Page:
NATIONAL@SUBHEDBolton linked to ouster

SUN NEWS DIGEST

June 05, 2005

NATIONAL

Bolton linked to ouster

John R. Bolton, President Bush's nominee to be U.N. ambassador, led the Bush administration's successful effort to oust the head of a global arms-control agency in 2002, officials say - a move condemned by a U.N. tribunal as an "unacceptable violation." [Page 1a]

Security upgrades proposed

Significant airport security gaps could be curtailed through an array of relatively modest screening changes, a confidential Homeland Security report has concluded. The proposals include expanding the use of devices that detect explosives and stationing more armed guards. [Page 3a]

WORLD

United Europe lacks broad appeal

As shown by two failed referendums on a European constitution in France and Holland - and the almost-certain cancellation of a vote in Britain - the Dutch want to remain Dutch, the French to remain French and the British to remain British. [Page 1a]

Underground Iraqi bunkers found

U.S. Marines and Iraqi soldiers in western Iraq have stumbled upon what they suspect was a vast underground insurgent hide-out built into an old rock quarry, one so comfortable that it had air conditioning along with food and weapons caches. [Page 21a]

MARYLAND

Votes set for Owings Mills

A plan to build a $220 million town center near the Owings Mills metro station appears to be moving ahead. The Baltimore County Council is to vote tomorrow on the project, and the Board of Public Works is to decide on settling a lawsuit that delayed construction. [Page 1b]

Columbia plan gaining support

Two years after proposals to build more homes in downtown Columbia and to enclose the open-air Merriweather Post Pavilion were criticized as an assault on the planned community's founding principles, the company that bought Rouse has embarked on a campaign to win public support. [Page 1b]

Susquehanna shad count drops

The fish elevator at Conowingo Dam is credited with helping to revive the shad, a species that played an important role in Colonial history before being nearly wiped out. Scientists are puzzled about why the number of shad hitching a ride has mysteriously fallen this spring. [Page 1b]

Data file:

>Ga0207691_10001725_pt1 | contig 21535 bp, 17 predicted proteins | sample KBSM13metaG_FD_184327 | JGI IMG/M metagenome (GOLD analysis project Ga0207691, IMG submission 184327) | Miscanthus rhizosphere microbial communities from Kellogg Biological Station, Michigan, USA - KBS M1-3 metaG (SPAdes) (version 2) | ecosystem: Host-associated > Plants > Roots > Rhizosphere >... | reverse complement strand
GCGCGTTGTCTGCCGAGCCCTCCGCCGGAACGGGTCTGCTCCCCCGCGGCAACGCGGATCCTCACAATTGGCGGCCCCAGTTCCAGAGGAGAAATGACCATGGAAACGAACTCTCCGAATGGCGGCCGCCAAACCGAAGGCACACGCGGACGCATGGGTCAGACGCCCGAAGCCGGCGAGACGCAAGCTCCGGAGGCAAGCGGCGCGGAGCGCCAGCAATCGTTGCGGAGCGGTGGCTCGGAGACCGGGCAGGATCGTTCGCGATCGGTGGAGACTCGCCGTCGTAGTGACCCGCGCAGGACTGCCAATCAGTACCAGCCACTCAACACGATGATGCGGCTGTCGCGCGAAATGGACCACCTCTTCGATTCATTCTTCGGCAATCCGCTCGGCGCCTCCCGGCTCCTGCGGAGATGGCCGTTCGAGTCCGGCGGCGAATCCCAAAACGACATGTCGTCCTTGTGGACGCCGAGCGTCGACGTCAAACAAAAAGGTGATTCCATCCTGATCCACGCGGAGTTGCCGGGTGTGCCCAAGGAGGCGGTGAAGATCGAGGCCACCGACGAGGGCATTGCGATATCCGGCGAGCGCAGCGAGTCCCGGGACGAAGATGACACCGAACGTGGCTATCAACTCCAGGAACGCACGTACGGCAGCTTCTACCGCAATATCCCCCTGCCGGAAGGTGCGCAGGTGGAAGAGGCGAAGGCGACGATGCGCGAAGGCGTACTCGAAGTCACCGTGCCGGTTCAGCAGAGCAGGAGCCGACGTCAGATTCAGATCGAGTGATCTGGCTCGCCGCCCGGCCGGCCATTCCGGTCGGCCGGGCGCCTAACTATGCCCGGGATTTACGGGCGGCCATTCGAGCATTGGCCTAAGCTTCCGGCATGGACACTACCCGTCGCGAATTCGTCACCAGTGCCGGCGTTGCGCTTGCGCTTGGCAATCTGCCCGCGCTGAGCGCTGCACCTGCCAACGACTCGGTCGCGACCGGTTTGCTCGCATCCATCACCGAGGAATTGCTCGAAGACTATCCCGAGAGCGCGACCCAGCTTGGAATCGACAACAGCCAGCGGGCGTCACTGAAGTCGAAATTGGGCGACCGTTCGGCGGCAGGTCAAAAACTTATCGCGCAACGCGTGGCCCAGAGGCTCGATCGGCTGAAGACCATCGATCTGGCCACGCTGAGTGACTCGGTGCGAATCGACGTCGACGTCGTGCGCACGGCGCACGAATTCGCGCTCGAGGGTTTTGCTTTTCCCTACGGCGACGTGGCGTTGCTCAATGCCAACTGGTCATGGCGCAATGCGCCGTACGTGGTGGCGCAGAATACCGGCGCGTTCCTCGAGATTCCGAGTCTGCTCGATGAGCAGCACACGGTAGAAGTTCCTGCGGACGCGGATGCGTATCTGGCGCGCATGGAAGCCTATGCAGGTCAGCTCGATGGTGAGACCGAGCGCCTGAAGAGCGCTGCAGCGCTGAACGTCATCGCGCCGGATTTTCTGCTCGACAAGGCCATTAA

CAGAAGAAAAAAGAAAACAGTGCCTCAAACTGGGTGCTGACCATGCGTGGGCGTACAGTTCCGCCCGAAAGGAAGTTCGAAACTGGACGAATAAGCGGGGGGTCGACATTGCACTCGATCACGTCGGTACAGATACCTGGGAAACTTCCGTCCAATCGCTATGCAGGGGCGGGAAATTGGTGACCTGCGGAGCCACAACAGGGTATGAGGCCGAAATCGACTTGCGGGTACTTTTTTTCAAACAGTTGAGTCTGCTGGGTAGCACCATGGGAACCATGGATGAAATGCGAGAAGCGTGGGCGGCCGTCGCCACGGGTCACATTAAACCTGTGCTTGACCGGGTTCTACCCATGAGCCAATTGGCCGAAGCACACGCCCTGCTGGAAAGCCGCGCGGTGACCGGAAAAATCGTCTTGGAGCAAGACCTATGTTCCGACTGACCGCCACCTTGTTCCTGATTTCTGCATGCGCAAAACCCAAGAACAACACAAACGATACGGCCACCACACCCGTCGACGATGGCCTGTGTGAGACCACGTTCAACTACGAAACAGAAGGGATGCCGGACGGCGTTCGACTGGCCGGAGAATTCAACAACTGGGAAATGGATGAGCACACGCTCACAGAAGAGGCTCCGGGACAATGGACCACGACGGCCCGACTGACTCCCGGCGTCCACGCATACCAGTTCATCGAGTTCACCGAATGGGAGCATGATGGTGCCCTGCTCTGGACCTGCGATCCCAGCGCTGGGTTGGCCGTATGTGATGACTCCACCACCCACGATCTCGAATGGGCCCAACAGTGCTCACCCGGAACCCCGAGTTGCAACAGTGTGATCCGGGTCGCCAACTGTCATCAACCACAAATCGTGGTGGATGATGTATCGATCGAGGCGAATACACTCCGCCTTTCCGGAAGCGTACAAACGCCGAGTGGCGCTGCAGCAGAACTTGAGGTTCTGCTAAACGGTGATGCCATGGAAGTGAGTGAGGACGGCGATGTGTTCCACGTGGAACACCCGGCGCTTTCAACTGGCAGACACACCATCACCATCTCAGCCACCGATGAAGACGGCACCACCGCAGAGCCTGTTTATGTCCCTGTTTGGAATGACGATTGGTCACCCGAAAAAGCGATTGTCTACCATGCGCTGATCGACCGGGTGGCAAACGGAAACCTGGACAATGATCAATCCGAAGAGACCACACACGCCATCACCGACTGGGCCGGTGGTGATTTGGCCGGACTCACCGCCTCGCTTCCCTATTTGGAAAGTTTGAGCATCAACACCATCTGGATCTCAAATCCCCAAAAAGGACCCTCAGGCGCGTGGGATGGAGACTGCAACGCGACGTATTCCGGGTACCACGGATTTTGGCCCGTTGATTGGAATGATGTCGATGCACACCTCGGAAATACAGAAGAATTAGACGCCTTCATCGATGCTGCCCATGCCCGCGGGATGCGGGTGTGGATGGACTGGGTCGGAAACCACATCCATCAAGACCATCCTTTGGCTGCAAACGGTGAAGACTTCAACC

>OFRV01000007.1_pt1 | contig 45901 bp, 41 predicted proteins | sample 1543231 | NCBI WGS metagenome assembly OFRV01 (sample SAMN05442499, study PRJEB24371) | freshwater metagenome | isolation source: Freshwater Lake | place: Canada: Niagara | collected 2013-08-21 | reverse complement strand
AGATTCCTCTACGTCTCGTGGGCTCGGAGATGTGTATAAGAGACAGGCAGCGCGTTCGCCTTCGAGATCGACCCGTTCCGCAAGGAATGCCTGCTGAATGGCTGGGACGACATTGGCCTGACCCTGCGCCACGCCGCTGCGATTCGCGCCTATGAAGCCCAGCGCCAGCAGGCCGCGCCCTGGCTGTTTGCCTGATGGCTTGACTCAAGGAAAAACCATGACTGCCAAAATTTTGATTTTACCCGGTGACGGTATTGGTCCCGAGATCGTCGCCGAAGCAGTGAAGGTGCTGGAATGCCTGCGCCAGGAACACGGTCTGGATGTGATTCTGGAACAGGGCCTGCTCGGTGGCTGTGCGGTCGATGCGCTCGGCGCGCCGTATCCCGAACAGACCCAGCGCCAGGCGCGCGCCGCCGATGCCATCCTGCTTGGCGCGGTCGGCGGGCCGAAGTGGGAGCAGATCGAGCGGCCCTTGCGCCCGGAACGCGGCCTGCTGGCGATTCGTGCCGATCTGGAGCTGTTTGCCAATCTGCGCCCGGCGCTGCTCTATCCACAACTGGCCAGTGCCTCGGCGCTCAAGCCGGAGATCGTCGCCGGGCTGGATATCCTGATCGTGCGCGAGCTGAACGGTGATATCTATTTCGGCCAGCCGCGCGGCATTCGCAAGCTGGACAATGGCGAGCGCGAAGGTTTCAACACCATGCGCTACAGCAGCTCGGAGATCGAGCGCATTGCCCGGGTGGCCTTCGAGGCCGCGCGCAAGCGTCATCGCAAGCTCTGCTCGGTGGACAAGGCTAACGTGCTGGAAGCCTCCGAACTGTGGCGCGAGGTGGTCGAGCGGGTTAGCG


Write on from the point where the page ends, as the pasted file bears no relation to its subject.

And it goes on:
SPORTS

Grand slams power Orioles, 14-7

Rafael Palmeiro and Melvin Mora hit grand slams, leading the Orioles to a 14-7 victory in Detroit and moving them three games up in the American League East. [Page 1e]

Pistons roll, force Game 7

The Detroit Pistons routed the Miami Heat, 91-66, and tying the best-of-seven NBA Eastern Conference finals at 3-3. The Heat played without injured star Dwyane Wade. [Page 1e]

Henin-Hardenne wins French

Tenth seed Justine Henin-Hardenne routed Mary Pierce, 6-1, 6-1, in the most one-sided French Open women's final since 1988. [Page 13e]

BUSINESS

Hidden cost of energy prices

Oil and natural gas aren't just fuel for cars and furnaces; they're also key ingredients in thousands of everyday items, from plastic to pantyhose. Manufacturing anything with petrochemicals is more expensive now, with energy prices near record highs. [Page 1d]

ARTS & SOCIETY

Designing a museum of promise

In Philip Freelon and Gary Bowden, the Reginald F. Lewis Museum of Maryland African American History and Culture found the kind of achievers the museum was created to spotlight: two of the country's most successful African-American architects, who overcame obstacles in their own lives. [Page 1f]

TRAVEL

Tourism for the intrepid

On a trip to the Amazon, eco-tourism turns interactive as a reporter learns to climb trees without branches, survive on worms that burrow in wild nuts and hunt alligators at night. [Page 1r]

TODAY ONLINE

DRILLING ON PUBLIC LAND

See a video of Sun reporter Tom Pelton discussing the acceleration of drilling on public land under the Bush administration. www.baltimoresun.com/drilling

FINDING CALM IN SCRIPTURE

Read Dr. Gregory A. McPherson's First Person essay today in UniSun, then go online to hear a clip from his oratorio based on the 23rd Psalm. www.baltimoresun.com/psalm23

QUOTE OF THE DAY

"Someone once said the only way the Israelis and the Palestinians are going to get together is if they were attacked by someone from outer space. Well, that's what's happened out West, where the oil and gas companies have attacked all of us, and so we have formed some unusual alliances."

Treciafaye Blancett, director of Republicans for Environmental Protection (Article, Page 1A)

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